Annette was born into a multicultural family in which various languages were spoken. Annette's father, who was born in Hungary to Polish / Russian parents, spoke eight languages fluently. Annette's mother, who was also born in Hungary to Austrian / Hungarian parents, speaks five.
As a child, Annette's parents communicated with her in French, her nanny talked to her in Spanish and her teachers in English, at the Escuela Americana she attended for eight years in San Salvador, El Salvador, her birth country.
Thus, both English and Spanish became a natural part of Annette's environment and upbringing. When the civil war broke out in El Salvador, they moved to Panama. There, Annette graduated from a high school where Spanish, English and Hebrew were taught.
Annette has always excelled in languages (especially in grammar), and is passionate about literature and writing. She is an inborn communicator and could not imagine life without the gift of expression. Upon graduating, she moved to France and shortly afterwards to Israel. In Israel, she met students from all over Latin America who exposed her to a wide range of idioms.
It was in Israel where she first discovered, through someone else's eyes, that perhaps she did have a talent for translation and interpretation. She was sharing a poem that she had written in Spanish but reading it in English to a professor. He thought she was reading it in English, but she was actually interpreting it simultaneously. He later hired her in 1992 and 1994 to work for him as a simultaneous interpreter at a two-week conference in Israel on educational psychology.
The desire to further her studies took her to the United States, where she attended the University of Texas at Austin and specialized in Journalism with a minor in writing, another one of her passions.
Annette's professional career as a translator officially began in Austin, Texas, when she was hired full time by the Texas Education Agency as a project assistant. She accumulated the most diverse experience in the fields of publishing and translation, and approached all tasks with equal commitment: reviewing translations, translating multiple documents, editing, proofreading, copywriting, and discovering the most extensive array of grammar books and dictionaries. One usage dictionary in particular became her favorite consulting tool so much so that she was teasingly nicknamed "doctora" Moliner by her coworkers (MarÃa Moliner is the author of Diccionario de uso del espaÃ±ol). As part of Annette's ongoing education, she studied under a renowned Argentinian translator, Leandro Wolfson. The intensive workshop by correspondence emphasized Spanish translation and revision.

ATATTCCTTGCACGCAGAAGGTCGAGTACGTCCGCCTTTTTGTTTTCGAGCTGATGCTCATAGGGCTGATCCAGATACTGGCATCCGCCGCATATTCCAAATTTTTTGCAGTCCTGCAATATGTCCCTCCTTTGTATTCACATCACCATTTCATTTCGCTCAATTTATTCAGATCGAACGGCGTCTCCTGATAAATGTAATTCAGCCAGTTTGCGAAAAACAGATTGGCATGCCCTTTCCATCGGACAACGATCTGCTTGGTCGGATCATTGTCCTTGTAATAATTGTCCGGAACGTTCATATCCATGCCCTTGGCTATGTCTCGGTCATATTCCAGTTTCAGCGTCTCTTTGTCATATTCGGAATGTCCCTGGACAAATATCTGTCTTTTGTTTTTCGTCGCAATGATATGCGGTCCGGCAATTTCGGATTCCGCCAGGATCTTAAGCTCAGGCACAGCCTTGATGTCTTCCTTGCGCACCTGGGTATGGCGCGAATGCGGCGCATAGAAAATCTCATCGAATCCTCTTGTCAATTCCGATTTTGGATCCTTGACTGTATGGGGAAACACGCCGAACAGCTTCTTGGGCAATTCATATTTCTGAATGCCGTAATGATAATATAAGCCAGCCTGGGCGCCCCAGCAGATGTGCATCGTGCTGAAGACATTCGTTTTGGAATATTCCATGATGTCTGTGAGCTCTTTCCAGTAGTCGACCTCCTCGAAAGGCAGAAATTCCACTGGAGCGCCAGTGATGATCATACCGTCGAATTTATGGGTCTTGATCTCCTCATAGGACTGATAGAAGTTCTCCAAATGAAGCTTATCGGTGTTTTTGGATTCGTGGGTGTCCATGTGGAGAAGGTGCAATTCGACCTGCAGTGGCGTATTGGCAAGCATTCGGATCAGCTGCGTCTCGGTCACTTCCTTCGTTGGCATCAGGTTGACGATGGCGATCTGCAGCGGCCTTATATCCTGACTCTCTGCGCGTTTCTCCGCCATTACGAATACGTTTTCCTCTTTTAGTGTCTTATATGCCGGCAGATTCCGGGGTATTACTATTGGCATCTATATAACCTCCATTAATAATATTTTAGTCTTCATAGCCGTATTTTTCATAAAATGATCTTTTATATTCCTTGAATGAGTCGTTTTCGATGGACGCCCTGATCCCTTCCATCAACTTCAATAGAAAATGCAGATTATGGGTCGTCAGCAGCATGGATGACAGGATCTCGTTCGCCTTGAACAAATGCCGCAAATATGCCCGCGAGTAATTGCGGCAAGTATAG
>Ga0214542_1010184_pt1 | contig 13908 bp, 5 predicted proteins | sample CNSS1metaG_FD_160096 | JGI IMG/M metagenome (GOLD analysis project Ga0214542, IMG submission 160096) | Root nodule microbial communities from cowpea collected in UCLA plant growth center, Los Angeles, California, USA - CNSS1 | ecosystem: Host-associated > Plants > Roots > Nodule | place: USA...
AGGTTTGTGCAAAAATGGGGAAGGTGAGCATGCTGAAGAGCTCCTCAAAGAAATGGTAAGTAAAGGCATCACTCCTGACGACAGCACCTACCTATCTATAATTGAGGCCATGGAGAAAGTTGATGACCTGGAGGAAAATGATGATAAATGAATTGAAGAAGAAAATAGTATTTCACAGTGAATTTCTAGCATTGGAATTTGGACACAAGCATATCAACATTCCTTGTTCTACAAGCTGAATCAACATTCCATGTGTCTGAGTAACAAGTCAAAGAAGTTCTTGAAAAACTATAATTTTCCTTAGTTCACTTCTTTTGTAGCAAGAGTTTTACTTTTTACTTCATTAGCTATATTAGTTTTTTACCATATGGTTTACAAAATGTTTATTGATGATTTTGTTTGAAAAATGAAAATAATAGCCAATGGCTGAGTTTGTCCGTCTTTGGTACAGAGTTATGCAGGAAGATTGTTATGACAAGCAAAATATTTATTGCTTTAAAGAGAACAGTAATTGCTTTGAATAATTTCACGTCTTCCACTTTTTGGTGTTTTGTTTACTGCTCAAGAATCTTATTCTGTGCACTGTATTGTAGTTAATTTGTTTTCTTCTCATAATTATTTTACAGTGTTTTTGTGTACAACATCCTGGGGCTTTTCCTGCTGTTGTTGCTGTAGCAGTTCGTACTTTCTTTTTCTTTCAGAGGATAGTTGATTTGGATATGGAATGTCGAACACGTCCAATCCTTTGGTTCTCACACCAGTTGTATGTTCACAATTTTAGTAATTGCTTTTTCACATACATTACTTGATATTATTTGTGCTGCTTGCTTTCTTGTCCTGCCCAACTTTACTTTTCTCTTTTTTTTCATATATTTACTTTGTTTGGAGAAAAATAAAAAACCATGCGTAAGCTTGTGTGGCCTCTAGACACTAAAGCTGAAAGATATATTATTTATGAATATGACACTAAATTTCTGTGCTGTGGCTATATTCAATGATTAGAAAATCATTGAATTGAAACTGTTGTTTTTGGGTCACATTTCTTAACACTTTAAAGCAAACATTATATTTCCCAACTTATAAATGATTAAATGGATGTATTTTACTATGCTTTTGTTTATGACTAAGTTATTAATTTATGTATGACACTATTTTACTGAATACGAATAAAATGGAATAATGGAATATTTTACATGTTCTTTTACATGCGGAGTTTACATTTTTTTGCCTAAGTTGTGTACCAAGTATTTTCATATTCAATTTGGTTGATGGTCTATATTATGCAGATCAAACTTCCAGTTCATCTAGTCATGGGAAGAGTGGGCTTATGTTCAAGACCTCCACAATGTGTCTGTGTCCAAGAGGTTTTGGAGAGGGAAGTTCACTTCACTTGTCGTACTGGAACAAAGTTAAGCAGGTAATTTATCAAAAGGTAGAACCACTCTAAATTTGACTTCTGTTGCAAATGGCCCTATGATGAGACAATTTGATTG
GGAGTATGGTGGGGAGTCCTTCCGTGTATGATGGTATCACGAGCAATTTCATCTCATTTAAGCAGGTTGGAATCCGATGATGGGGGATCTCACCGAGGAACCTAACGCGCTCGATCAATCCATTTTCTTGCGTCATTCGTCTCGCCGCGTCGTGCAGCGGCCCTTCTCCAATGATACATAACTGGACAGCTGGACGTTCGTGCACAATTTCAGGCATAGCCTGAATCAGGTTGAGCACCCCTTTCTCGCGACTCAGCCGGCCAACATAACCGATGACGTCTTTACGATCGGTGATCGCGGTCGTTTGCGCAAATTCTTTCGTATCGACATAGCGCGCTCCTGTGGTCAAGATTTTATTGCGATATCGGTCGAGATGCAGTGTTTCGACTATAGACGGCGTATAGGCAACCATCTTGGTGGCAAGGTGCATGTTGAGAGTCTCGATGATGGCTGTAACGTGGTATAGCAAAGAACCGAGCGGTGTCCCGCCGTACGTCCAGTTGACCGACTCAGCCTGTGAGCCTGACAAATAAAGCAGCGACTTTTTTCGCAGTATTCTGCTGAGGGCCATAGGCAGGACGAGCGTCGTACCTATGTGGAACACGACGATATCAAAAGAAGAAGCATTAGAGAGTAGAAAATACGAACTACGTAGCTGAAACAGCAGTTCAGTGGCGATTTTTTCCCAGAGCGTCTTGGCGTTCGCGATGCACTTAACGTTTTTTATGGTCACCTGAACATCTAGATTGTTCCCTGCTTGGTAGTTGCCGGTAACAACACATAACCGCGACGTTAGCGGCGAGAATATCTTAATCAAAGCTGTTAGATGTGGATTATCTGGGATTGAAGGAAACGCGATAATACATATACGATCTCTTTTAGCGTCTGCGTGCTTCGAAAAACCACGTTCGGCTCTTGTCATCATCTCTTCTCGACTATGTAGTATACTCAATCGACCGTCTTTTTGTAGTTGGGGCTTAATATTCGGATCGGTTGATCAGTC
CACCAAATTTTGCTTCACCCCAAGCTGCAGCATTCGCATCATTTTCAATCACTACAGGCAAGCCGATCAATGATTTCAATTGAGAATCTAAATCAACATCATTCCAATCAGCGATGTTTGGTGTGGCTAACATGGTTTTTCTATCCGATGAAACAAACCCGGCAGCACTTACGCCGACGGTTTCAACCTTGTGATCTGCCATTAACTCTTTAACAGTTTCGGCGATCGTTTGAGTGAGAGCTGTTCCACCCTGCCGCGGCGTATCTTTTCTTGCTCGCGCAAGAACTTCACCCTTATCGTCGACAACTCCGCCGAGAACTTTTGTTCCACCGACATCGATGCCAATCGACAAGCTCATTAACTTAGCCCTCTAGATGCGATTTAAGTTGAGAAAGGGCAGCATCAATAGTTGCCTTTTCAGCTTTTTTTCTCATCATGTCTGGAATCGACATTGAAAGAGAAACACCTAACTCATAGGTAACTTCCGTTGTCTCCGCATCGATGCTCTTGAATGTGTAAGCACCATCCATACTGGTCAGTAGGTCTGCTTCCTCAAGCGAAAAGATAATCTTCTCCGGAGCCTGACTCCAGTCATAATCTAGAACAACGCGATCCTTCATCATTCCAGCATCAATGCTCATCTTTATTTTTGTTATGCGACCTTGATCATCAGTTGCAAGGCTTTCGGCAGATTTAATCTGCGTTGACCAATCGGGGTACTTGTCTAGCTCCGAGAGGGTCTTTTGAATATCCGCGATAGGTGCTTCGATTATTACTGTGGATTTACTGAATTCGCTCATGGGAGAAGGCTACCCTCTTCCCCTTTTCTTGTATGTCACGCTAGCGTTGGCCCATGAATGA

The world of translation and its related fields encompasses everything Annette loves doing. While translating, Annette studies language and the written word, she researches both grammar and content when needed, she envision the writer's voice and she ensures there are no biases in the final product.
Thus, during twenty years of increasingly responsible and rich experience as an English>Spanish translator, translation reviewer, Spanish editor, proofreader, and journalist, Annette has successfully fused my talent for languages with a passion for writing and research. She believes her unique contribution to undertaken projects is based on the following:
A combination of relevant abilities and attributes
Highly skilled at capturing and analyzing complex concepts and nuances for distinct audiences, while elegantly respecting the writerÂ´s voice
Culturally sensitive due to her own multicultural upbringing, and an early and ongoing exposure to diverse cultures and countries
Extremely systematic and conscientious
A nearly native command of the English language
Received a well-rounded education in English from an early age and eventually minored in English literature
Lived in Canada for eight years and in the United States for ten years, where she studied translation, obtained an MA in Journalism, and worked as a translator, editor, and writer
Native expertise in Spanish and Latin American culture
Born in El Salvador and raised in Panama
Experienced as a Spanish grammar consultant
Familiar with Latin American and Peninsular colloquialisms acquired through travel and living abroad
She shares GoodmanÂ´s philosophy regarding translation:
"To translate, one must have a style of his own, for otherwise the translation will have no rhythm or nuance, which comes from the process of artistically thinking through and molding the sentences; they cannot be reconstituted by piecemeal imitation. The problem of translation is to retreat to a simpler tenor of one's own style and creatively adjust this to oneÂ´s author."